Clozapine

Sounds like 'KLOE-za-peen'

Easy-to-read medicine information about clozapine – what is it, how to take it safely and possible side effects.

Type of medicine Also called
  • Antipsychotic
  • Belongs to a group of medicines known as atypical antipsychotics 
  • Clopine®
  • Clozaril®

What is clozapine?

Clozapine is used to treat schizophrenia. It does not cure schizophrenia, but will help with your symptoms and support your recovery. It works by balancing certain natural chemicals in your brain (neurotransmitters).

  • Clozapine belongs to a group of medicines called antipsychotics. It is used when people have tried at least 2 other antipsychotic medicines and found they did not work well enough or for people who have difficultly managing side effects with other antipsychotics.
  • About 1 in every 3 people with schizophrenia fall into these groups.
  • Clozapine is available as tablets or a liquid.   

Dose

The dose of clozapine is different for different people, depending on your response. Your doctor will start you on a low dose and increase it slowly as your body gets used to it.

  • A typical schedule would be 12.5 mg once or twice on day 1, increased to 25 mg once or twice on day 2. Over the following 2 to 3 weeks your dose would be increased gradually by 25 mg to 50 mg a day, until you are taking the dose which will give you the most benefit. This is usually 300-450 mg a day but can be up to a maximum of 900 mg per day.
  • Dose increases may vary depending upon your response to treatment and your medical history.
  • Always take your clozapine exactly as your doctor has told you. The pharmacy label on your medicine will tell you how much clozapine to take, how often to take it, and any special instructions.

How to take clozapine

  • Clozapine is usually taken twice a day. However, if your total dose is 200 mg or less, you may be able to take the whole amount in one dose, usually in the evening. Try to take your clozapine dose at the same times each day.
  • You can take clozapine with or without food.
  • Swallow clozapine tablets with a full glass of water or other liquid. Liquid clozapine may be taken alone or in water.
  • If you forget to take your dose, take it as soon as you remember, if it is within 4 to 6 hours of when it was due. But if it is nearly time for your next dose, just take the next dose at the right time. Do not take double the dose.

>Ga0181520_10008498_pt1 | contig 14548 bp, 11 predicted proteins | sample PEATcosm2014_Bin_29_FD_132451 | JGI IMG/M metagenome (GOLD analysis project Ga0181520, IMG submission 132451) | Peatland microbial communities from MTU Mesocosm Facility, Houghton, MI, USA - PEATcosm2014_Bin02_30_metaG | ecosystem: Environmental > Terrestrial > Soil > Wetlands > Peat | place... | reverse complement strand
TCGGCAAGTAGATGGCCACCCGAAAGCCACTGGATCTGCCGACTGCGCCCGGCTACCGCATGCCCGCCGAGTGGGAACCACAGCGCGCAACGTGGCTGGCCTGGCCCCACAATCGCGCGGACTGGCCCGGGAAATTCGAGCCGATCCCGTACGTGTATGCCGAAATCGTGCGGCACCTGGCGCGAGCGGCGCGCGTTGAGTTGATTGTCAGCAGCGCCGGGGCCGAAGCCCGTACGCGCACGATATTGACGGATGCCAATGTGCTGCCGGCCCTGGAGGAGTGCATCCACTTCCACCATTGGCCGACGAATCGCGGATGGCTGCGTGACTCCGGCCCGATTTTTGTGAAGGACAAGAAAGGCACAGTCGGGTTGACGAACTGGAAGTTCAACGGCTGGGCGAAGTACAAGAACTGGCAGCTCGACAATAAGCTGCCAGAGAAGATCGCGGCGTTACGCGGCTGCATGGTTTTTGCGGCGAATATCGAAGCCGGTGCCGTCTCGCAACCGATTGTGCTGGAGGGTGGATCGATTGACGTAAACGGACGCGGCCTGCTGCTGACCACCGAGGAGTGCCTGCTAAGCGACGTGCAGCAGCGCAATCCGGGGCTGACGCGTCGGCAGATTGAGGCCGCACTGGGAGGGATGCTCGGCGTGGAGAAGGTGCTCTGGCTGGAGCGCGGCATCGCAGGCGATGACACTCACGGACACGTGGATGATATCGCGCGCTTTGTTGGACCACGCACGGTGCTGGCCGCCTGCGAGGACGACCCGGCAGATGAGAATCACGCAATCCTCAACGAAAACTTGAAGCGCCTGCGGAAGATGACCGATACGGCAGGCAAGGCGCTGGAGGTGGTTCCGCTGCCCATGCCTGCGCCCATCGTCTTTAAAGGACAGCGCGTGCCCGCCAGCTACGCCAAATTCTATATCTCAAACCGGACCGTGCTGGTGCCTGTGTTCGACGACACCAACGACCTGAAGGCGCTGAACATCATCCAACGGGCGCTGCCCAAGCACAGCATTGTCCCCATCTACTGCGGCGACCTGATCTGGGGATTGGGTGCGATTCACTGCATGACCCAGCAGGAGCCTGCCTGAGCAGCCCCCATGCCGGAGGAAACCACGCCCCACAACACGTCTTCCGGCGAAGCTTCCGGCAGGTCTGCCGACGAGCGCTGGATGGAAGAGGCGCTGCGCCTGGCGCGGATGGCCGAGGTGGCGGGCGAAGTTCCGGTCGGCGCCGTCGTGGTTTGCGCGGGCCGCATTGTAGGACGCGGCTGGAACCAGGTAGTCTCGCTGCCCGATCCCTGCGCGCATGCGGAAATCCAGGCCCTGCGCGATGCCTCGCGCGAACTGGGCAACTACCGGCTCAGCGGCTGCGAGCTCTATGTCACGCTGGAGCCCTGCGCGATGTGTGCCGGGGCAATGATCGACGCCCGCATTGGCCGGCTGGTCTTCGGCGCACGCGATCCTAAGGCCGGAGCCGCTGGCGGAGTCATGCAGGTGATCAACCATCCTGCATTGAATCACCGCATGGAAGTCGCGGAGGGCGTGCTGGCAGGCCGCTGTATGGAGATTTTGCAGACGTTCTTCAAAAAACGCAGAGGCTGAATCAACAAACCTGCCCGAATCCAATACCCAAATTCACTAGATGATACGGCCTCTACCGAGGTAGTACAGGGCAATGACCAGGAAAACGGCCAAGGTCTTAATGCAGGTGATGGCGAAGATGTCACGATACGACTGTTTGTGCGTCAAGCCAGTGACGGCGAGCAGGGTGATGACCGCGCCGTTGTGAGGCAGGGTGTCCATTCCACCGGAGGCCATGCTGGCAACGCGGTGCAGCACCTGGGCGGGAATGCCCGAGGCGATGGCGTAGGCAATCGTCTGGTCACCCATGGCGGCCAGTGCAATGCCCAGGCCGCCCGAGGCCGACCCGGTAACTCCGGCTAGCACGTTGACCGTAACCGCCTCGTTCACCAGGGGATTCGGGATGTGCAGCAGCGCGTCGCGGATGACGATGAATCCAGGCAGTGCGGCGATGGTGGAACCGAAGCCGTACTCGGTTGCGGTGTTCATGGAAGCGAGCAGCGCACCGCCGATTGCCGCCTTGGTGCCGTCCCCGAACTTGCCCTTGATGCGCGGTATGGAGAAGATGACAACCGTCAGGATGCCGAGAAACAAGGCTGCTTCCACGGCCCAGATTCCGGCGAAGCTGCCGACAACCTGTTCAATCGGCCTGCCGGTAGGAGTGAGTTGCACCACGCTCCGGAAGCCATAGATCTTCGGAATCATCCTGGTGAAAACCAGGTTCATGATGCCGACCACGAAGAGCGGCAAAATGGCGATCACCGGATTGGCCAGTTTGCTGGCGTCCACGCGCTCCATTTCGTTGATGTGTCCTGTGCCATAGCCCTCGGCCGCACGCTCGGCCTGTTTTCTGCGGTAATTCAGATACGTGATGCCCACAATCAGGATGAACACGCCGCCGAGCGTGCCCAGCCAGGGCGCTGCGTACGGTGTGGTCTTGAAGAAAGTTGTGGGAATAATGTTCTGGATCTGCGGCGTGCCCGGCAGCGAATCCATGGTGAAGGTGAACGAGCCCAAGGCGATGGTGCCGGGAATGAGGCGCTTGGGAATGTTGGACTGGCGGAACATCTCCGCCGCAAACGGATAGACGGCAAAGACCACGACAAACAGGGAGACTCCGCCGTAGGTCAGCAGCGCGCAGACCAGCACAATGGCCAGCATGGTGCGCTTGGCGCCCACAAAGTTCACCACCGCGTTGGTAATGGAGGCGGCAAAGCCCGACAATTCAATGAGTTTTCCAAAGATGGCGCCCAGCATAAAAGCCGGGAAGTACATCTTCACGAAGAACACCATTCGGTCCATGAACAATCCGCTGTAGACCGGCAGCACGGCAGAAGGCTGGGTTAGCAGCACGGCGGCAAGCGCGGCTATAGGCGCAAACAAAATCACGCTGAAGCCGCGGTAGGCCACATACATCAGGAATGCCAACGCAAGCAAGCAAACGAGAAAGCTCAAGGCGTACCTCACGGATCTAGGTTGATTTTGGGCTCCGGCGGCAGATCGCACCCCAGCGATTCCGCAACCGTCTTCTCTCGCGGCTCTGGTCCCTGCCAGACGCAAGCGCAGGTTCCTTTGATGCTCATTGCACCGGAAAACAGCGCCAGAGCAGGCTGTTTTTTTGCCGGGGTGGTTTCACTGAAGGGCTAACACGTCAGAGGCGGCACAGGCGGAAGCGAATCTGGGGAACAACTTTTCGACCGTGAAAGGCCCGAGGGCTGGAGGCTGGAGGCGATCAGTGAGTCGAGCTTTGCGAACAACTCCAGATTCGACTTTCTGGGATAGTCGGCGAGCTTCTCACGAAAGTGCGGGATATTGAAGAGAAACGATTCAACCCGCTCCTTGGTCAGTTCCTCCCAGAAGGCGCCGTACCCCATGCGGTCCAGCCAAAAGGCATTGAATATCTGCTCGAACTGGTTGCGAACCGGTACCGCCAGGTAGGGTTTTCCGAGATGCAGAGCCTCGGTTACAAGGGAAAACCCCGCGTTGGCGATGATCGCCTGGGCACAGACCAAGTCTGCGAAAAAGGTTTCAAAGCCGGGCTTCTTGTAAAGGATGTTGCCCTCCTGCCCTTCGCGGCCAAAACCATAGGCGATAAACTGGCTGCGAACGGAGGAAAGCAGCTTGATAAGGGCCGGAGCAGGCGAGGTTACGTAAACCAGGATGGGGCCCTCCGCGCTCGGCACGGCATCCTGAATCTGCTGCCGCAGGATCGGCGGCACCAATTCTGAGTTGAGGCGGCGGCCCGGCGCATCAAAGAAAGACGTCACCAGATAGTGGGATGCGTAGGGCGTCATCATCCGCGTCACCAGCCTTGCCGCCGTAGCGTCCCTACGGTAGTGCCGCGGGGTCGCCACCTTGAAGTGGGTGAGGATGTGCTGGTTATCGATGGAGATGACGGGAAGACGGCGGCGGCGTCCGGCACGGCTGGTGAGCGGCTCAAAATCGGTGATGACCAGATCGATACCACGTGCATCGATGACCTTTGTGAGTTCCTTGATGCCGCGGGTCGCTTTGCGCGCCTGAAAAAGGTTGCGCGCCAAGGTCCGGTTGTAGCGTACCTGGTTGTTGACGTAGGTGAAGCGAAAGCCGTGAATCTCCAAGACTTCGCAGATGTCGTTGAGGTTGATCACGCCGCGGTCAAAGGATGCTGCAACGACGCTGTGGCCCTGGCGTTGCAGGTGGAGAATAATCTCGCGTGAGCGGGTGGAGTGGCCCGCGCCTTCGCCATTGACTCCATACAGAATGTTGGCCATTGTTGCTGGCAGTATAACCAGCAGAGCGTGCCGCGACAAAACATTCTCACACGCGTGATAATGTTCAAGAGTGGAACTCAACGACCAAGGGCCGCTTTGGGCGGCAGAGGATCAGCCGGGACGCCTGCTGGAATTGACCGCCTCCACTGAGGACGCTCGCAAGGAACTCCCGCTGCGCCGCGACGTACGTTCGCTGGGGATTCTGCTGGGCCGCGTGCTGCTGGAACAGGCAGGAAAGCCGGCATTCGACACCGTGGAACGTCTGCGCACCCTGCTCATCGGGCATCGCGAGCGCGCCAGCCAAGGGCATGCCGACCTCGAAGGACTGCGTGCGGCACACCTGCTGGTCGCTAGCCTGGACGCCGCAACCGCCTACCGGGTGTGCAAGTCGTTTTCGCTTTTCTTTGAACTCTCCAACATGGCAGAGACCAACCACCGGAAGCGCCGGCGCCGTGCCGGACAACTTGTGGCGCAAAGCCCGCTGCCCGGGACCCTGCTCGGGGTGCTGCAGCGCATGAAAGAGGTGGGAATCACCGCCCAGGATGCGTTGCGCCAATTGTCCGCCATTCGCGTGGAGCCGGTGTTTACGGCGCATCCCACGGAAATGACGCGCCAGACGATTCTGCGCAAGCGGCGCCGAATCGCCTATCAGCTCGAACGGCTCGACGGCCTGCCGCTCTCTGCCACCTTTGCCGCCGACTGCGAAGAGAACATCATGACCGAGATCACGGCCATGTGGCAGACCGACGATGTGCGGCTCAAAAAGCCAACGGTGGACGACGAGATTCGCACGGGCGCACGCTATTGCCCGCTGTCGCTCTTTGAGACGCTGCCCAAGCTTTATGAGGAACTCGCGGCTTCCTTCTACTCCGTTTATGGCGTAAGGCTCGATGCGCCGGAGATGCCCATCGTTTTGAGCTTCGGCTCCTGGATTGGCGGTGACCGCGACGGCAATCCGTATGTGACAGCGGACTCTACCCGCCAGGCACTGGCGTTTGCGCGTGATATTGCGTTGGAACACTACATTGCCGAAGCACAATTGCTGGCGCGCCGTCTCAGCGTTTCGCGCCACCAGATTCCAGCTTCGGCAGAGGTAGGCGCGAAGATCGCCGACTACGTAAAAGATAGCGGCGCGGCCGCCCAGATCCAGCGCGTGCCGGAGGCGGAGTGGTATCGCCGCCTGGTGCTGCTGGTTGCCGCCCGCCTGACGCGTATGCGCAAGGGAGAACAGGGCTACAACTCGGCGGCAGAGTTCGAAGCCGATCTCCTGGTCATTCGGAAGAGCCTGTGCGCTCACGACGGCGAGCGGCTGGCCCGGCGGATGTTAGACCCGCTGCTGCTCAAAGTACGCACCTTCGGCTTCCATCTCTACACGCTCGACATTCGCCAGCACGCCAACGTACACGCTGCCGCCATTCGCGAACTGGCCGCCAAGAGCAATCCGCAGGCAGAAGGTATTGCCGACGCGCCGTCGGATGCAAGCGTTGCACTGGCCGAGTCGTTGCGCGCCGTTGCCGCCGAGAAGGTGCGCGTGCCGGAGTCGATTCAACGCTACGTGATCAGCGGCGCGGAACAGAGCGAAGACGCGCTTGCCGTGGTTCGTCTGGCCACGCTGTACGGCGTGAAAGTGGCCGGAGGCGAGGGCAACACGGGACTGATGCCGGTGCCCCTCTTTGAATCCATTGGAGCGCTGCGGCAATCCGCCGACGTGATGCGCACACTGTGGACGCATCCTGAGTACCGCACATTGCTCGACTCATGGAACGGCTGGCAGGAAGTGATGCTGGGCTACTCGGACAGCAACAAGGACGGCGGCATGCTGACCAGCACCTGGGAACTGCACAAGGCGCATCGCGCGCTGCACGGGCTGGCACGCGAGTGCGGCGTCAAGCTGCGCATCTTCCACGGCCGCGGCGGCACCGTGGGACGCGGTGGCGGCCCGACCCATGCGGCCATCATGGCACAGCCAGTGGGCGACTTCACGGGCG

• If you forget to take clozapine for more than 48 hours, you must contact your doctor or the clinic you normally attend. Your dose may need to be adjusted. 
  • Keep taking clozapine every day. It usually takes a few weeks to start working and it can take a few months before you feel the full benefits.
  • Do not stop taking clozapine suddenly as your symptoms may return if you stop taking it too early; speak to your doctor or nurse before stopping.

Changes to your lifestyle

  • Limit or avoid drinking alcohol while you are taking clozapine. Alcohol may increase your chance of side effects such as drowsiness.
  • Smoking affects the way your body breaks down (metabolises) clozapine. If you start smoking, or stop smoking while you are taking clozapine, tell your health care provider. Your dose of clozapine may need to be adjusted. If you wish to stop smoking while you are taking clozapine, your doctor can plan a smoking cessation programme with you and monitor your clozapine levels.
  • Keep your caffeine intake stable — sources of caffeine include coffee or high-energy drinks. Sudden increases or decreases in your caffeine intake can alter (increase or decrease) the levels of clozapine in your blood. This can be harmful.    

Monitoring

Blood tests

Clozapine can affect your white blood cells called neutrophils. These cells help to fight infections and keep your immune system healthy.

  • When clozapine causes a drop in the number of these cells, it leads to a condition called neutropenia. A more severe reduction in your white blood cells is called agranulocytosis. A drop in neutrophils puts you at greater risk of picking up infections.
  • It is important to check your white blood cell count with regular blood tests because you may not notice any symptoms until you have an infection.
  • Checking the number of your white blood cells helps to find any changes before they cause problems. You will not be allowed to collect clozapine unless you have an up-to-date blood result.
  • You will need to have a blood test within 10 days before starting clozapine treatment, then every week for the first 18 weeks of treatment. Then you will need to have blood tests every 4 weeks throughout treatment.

Other tests